Abstract Title:

Particulate matter air pollution components and incidence of cancers of the stomach and the upper aerodigestive tract in the European Study of Cohorts of Air Pollution Effects (ESCAPE).

Abstract Source:

Environ Int. 2018 11 ;120:163-171. Epub 2018 Aug 7. PMID: 30096610

Abstract Author(s):

Gudrun Weinmayr, Marie Pedersen, Massimo Stafoggia, Zorana J Andersen, Claudia Galassi, Jule Munkenast, Andrea Jaensch, Bente Oftedal, Norun H Krog, Geir Aamodt, Andrei Pyko, Göran Pershagen, Michal Korek, Ulf De Faire, Nancy L Pedersen, Claes-Göran Östenson, Debora Rizzuto, Mette Sørensen, Anne Tjønneland, Bas Bueno-de-Mesquita, Roel Vermeulen, Marloes Eeftens, Hans Concin, Alois Lang, Meng Wang, Ming-Yi Tsai, Fulvio Ricceri, Carlotta Sacerdote, Andrea Ranzi, Giulia Cesaroni, Francesco Forastiere, Kees de Hoogh, Rob Beelen, Paolo Vineis, Ingeborg Kooter, Ranjeet Sokhi, Bert Brunekreef, Gerard Hoek, Ole Raaschou-Nielsen, Gabriele Nagel

Article Affiliation:

Gudrun Weinmayr


INTRODUCTION: Previous analysis from the large European multicentre ESCAPE study showed an association of ambient particulate matter<2.5 μm (PM) air pollution exposure at residence with the incidence of gastric cancer. It is unclear which components of PM are most relevant for gastric and also upper aerodigestive tract (UADT) cancer and some of them may not be strongly correlated with PM mass. We evaluated the association between long-term exposure to elemental components of PMand PMand gastric and UADT cancer incidence in European adults.

METHODS: Baseline addresses of individuals were geocoded and exposure was assessed by land-use regression models for copper (Cu), iron (Fe) and zinc (Zn) representing non-tailpipe traffic emissions; sulphur (S) indicating long-range transport; nickel (Ni) and vanadium (V) for mixed oil-burning and industry; silicon (Si) for crustal material and potassium (K) for biomass burning. Cox regression models with adjustment for potential confounders were used for cohort-specific analyses. Combined estimates were determined with random effects meta-analyses.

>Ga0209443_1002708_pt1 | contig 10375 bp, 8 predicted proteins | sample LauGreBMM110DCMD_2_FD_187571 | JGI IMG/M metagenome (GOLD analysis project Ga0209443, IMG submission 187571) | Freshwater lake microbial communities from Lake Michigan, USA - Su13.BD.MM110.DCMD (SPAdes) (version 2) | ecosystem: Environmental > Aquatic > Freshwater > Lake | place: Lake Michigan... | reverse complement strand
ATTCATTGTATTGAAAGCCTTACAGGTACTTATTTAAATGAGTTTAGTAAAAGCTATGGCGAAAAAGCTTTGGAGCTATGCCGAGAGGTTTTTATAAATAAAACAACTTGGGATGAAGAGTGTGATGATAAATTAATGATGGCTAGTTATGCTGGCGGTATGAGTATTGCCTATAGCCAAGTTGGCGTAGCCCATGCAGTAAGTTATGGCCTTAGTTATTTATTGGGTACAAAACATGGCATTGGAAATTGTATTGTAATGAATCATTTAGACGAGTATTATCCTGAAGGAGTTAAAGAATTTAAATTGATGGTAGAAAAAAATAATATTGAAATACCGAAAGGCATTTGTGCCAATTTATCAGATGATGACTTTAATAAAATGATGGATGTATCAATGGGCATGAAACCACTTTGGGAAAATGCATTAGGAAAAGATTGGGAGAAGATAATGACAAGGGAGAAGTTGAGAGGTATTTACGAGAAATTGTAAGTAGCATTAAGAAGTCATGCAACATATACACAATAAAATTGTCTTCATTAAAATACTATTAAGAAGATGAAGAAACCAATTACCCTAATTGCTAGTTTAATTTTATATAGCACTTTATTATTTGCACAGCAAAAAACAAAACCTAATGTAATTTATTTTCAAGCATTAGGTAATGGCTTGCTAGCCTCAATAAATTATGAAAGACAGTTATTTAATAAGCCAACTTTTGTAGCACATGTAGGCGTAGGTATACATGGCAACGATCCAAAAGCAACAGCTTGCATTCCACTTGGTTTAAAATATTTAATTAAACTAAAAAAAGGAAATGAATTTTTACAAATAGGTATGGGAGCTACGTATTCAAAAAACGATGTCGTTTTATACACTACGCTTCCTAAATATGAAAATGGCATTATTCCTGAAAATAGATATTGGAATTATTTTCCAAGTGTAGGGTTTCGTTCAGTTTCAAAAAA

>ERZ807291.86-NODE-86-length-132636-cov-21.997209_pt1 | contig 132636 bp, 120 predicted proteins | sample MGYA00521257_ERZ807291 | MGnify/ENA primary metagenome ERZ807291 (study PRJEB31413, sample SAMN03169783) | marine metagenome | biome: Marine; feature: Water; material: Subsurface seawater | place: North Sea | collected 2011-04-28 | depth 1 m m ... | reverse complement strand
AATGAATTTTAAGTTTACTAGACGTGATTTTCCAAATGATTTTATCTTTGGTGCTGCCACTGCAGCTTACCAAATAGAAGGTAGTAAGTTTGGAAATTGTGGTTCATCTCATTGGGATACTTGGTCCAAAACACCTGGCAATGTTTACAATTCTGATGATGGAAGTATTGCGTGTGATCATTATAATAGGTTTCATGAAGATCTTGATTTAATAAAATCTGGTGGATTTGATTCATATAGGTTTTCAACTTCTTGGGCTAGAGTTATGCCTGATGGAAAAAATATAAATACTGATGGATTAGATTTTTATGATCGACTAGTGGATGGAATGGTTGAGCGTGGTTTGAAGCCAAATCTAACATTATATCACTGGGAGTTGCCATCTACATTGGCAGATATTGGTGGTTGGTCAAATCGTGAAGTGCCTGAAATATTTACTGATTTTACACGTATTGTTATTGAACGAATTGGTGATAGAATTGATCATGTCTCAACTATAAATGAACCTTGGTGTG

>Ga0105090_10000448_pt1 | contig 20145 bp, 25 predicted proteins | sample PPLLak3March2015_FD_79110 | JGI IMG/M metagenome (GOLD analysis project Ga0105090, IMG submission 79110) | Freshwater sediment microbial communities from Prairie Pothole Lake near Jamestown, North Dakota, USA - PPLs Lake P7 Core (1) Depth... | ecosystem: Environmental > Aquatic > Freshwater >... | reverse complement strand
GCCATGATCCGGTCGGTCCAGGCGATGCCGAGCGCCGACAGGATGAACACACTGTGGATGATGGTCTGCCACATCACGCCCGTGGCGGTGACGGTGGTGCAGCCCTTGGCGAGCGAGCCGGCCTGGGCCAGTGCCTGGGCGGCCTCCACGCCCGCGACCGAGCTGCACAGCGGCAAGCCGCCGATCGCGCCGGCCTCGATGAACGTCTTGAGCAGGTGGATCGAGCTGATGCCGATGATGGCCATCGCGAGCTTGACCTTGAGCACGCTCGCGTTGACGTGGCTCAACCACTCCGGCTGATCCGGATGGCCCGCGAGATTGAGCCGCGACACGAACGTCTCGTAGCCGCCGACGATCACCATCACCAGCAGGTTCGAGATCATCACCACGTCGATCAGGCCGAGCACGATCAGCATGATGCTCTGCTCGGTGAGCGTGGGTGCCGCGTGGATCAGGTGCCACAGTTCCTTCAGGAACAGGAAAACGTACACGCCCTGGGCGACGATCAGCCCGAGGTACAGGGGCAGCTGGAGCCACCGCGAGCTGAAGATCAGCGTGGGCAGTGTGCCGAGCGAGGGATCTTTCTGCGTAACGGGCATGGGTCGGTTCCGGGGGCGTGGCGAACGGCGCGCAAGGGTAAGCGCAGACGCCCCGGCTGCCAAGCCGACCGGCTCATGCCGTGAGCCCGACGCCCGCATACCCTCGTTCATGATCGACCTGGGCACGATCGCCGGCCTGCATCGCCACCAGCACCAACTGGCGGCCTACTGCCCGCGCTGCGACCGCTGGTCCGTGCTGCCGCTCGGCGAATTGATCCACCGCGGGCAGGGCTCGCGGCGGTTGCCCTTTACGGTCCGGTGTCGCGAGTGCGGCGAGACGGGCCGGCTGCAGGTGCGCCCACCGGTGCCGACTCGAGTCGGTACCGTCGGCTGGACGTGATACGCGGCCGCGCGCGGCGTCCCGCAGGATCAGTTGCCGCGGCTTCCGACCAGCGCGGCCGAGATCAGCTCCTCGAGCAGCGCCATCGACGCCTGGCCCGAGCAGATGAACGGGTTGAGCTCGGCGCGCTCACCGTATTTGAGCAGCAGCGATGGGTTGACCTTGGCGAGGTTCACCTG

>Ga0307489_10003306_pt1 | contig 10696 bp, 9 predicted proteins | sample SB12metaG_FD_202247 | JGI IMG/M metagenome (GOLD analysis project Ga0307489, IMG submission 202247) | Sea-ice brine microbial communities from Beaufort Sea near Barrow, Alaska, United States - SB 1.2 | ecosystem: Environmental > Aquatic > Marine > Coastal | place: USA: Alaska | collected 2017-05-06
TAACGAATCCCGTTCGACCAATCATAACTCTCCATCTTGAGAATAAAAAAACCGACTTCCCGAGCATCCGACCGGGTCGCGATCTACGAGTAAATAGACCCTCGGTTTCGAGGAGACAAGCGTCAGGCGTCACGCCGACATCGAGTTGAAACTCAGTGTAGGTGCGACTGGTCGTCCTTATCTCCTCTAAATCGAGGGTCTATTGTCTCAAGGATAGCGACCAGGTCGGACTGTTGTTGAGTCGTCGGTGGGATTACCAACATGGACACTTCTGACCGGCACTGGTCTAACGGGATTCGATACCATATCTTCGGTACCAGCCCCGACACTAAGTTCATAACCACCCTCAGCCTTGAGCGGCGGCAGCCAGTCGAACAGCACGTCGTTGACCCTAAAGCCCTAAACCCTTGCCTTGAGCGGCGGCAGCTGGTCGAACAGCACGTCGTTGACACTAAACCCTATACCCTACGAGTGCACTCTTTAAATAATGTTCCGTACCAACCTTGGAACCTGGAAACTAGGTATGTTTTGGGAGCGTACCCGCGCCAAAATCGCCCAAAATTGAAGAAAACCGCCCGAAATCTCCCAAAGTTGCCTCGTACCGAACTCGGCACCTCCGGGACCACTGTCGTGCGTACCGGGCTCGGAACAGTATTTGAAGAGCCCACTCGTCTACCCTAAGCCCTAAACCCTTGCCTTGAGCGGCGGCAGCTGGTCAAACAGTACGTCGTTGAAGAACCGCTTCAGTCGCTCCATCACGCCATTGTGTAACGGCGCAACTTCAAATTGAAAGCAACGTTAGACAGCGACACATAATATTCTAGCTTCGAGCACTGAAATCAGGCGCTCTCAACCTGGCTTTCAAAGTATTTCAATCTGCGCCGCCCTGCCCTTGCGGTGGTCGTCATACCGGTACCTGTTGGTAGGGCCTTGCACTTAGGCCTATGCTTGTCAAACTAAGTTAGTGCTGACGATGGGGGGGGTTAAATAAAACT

RESULTS: Ten cohorts in six countries contributed data on 227,044 individuals with an average follow-up of 14.9 years with 633 incident cases of gastric cancer and 763 of UADT cancer. The combined hazard ratio (HR) for an increase of 200 ng/mof PM_S was 1.92 (95%-confidence interval (95%-CI) 1.13;3.27) for gastric cancer, with no indication of heterogeneity between cohorts (I = 0%), and 1.63 (95%-CI 0.88;3.01) for PM_Zn (I = 70%). For the other elements in PMand all elements in PMincluding PM_S, non-significant HRs between 0.78 and 1.21 with mostly wide CIs were seen. No association was found between any of the elements and UADT cancer. The HR for PM_S and gastric cancer was robust to adjustment for additional factors, including diet, and restriction to study participants with stable addresses over follow-up resulted in slightly higher effect estimates with a decrease in precision. In a two-pollutant model, the effect estimate for total PMdecreased whereas that for PM_S was robust.

CONCLUSION: This large multicentre cohort study shows a robust association between gastric cancer and long-term exposure to PM_S but not PM_S, suggesting that S in PMor correlated air pollutants may contribute to the risk of gastric cancer.

Study Type : Human Study

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